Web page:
Data Availability Statement

All datasets presented in this study are included in the article/Supplementary Material.

Author Contributions

MZ: designed and conducted chemical synthesis experiments, analyzed data. YX: contributed to analyzed data. SO: designed and conducted biological activity experiments, analyzed data. YG: contributed to chemical data analysis and writing of the paper. YN: contributed to biological data analysis and writing of the paper. TY: designed experiments, analyzed data, and wrote the paper.

Funding

We acknowledge financial support from the National Natural Science Foundation of China (21772009, 21901013), the Shenzhen Peacock Plan (KQTD2015071714043444), the Shenzhen Science and Technology Innovation Commission (JCYJ20170818090238288), the Shenzhen-Hong Kong Institute of Brain Science-Shenzhen Fundamental Research Institutions (2019SHIBS0004).

Conflict of Interest

The authors declare that the research was conducted in the absence of any commercial or financial relationships that could be construed as a potential conflict of interest.

Acknowledgments

This work was inspired by the international and interdisciplinary environments of the JSPS Asian CORE Program, Asian Chemical Biology Initiative.

Supplementary Material

The Supplementary Material for this article can be found online at: https://www.frontiersin.org/articles/10.3389/fchem.2020.00410/full#supplementary-material

References

Aguilar, E., and Meyers, A. I. (1994). Reinvestigation of a modified Hantzsch thiazole synthesis. Tetrahedron Lett. 35, 2473–2476. doi: 10.1016/S0040-4039(00)77147-4

CrossRef Full Text | Google Scholar

Chen, S., and Xu, J. (1991). Pentafluorophenyl diphenylphosphinate a new efficient coupling reagent in peptide chemistry. Tetrahedron Lett. 32, 6711–6714. doi: 10.1016/S0040-4039(00)93583-4

CrossRef Full Text | Google Scholar

Chen, Y., Bilban, M., Foster, C. A., and Boger, D. L. (2002). Solution-phase parallel synthesis of a pharmacophore library of HUN-7293 analogues: a general chemical mutagenesis approach to defining structure-function properties of naturally occurring cyclic (depsi)peptides. J. Am. Chem. Soc. 124, 5431–5440. doi: 10.1021/ja020166v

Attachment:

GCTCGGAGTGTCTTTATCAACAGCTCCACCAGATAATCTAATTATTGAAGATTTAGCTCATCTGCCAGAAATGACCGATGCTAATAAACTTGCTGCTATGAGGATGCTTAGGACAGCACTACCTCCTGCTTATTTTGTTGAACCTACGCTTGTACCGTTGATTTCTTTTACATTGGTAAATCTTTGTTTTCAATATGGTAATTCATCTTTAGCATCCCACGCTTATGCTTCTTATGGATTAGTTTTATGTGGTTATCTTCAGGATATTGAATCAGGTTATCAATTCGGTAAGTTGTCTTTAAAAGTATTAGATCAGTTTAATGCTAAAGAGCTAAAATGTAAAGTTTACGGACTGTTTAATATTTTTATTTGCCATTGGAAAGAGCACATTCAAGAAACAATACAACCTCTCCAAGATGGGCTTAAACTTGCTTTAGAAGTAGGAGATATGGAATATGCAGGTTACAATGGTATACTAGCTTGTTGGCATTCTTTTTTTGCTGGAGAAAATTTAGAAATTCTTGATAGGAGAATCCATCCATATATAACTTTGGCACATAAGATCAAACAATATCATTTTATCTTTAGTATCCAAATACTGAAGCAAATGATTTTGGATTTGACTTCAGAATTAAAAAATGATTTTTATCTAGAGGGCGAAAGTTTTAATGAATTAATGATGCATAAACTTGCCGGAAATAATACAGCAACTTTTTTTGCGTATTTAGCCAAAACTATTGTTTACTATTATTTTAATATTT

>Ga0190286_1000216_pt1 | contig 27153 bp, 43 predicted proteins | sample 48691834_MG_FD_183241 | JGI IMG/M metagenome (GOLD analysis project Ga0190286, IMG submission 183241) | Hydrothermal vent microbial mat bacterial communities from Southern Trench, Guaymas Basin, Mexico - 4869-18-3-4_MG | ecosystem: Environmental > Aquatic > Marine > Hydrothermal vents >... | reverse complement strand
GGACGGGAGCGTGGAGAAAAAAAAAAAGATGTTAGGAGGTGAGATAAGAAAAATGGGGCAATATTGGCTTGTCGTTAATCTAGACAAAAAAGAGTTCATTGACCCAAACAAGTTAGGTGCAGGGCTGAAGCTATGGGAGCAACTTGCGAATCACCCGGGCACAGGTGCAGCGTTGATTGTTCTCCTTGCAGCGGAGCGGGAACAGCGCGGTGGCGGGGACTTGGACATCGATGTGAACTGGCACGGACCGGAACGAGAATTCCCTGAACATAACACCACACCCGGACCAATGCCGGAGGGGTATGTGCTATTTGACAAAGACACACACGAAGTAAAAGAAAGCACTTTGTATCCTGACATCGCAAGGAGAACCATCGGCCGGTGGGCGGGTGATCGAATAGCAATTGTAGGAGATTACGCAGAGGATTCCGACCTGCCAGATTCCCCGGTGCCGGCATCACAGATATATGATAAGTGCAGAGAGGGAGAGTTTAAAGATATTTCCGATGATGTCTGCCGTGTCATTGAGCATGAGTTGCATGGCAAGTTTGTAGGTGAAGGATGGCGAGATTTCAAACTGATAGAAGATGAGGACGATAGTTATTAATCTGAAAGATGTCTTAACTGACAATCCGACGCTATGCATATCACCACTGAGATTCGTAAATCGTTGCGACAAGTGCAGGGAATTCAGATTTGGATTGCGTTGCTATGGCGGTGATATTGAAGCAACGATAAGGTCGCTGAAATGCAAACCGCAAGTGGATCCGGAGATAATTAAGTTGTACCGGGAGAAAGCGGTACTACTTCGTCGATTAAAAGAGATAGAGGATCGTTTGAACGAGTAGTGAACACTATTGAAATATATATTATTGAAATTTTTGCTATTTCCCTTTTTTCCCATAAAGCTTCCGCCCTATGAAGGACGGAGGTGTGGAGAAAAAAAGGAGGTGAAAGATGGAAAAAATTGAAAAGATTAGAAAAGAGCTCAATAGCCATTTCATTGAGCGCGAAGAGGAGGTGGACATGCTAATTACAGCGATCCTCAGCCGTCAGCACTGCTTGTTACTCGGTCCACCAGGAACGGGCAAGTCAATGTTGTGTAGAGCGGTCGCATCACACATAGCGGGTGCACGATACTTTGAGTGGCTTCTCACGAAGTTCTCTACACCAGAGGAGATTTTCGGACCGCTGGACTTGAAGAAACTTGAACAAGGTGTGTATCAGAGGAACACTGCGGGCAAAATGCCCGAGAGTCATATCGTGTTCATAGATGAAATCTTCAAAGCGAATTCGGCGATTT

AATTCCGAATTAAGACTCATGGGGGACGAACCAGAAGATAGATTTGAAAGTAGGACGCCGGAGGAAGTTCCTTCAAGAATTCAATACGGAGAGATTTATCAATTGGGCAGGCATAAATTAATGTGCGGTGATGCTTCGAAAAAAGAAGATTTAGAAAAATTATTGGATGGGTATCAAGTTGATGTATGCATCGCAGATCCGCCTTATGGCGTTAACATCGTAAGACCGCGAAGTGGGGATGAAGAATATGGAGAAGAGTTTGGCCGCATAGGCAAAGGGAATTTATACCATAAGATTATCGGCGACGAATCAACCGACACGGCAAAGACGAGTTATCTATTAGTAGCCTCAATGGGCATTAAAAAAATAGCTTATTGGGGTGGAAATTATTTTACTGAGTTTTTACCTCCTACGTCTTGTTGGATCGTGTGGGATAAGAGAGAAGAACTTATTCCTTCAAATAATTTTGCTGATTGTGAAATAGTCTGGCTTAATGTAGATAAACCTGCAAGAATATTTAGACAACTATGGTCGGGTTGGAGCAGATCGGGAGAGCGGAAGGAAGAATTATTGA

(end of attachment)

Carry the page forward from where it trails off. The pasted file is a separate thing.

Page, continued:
PubMed Abstract | CrossRef Full Text | Google Scholar

Cheng, Y., Tang, S., Guo, Y., and Ye, T. (2018). Total synthesis of anti-tuberculosis natural products ilamycins E1 and F. Org. Lett. 20, 6166–6169. doi: 10.1021/acs.orglett.8b02643

PubMed Abstract | CrossRef Full Text | Google Scholar

Er, J. C., Leong, C., Teoh, C. L., Yuan, Q., Merchant, P., Dunn, M., et al. (2015). NeuO: a fluorescent chemical probe for live neuron labeling. Angew. Chem. Int. Ed. 54, 2442–2446. doi: 10.1002/anie.201408614

PubMed Abstract | CrossRef Full Text | Google Scholar

Furlán, R. L. E., Mata, E. G., and Mascaretti, O. A. (1996). Cleavage of carboxylic esters effected by organotin oxides and hydroxides under classical heating and microwave irradiation. A comparative study. Tetrahedron Lett. 37, 5229–5232. doi: 10.1016/0040-4039(96)01071-4

CrossRef Full Text | Google Scholar

Guo, Y., Zhao, M., Xu, Z., and Ye, T. (2017). Total synthesis and stereochemical assignment of actinoranone. Chem. Eur. J. 23, 3572–3576. doi: 10.1002/chem.201700476

PubMed Abstract | CrossRef Full Text | Google Scholar

Guzman-Martinez, A., Lamer, R., and VanNieuwenhze, M. S. (2007). Total synthesis of lysobactin. J. Am. Chem. Soc. 129, 6017–6021. doi: 10.1021/ja067648h

PubMed Abstract | CrossRef Full Text | Google Scholar

Humphrey, J. M., and Chamberlin, A. R. (1997). Chemical synthesis of natural product peptides: coupling methods for the incorporation of noncoded amino acids into peptides. Chem. Rev. 97, 2243–2266. doi: 10.1021/cr950005s

PubMed Abstract | CrossRef Full Text | Google Scholar

Iwata, T., Otsuka, S., Tsubokura, K., Kurbangalieva, A., Arai, D., Fukase, K., et al. (2016). One-pot evolution of ageladine a through a bio-inspired cascade towards selective modulators of neuronal differentiation. Chem. Eur. J. 22, 14707–14716. doi: 10.1002/chem.201602651

PubMed Abstract | CrossRef Full Text | Google Scholar

Lei, H., Yan, J., Yu, J., Liu, Y., Wang, Z., Xu, Z., et al. (2014). Total synthesis and stereochemical reassignment of mandelalide A. Angew. Chem. Int. Ed. 53, 6533–6537. doi: 10.1002/anie.201403542

PubMed Abstract | CrossRef Full Text | Google Scholar

Liao, L., Zhou, J., Xu, Z., and Ye, T. (2016). Concise total synthesis of nannocystin A. Angew. Chem. Int. Ed. 55, 13263–13266. doi: 10.1002/anie.201606679

PubMed Abstract | CrossRef Full Text | Google Scholar

Luesch, H., Yoshida, W. Y., Moore, R. E., Paul, V. J., and Corbett, T. H. (2001). Total structure determination of apratoxin A, a potent novel cytotoxin from the marine cyanobacterium Lyngbya majuscule. J. Am. Chem. Soc. 123, 5418–5423. doi: 10.1021/ja010453j

PubMed Abstract | CrossRef Full Text | Google Scholar

Morrison, K. L., and Weiss, G. A. (2001). Combinatorial alanine-scanning. Curr. Opin. Chem. Biol. 5, 302–307. doi: 10.1016/S1367-5931(00)00206-4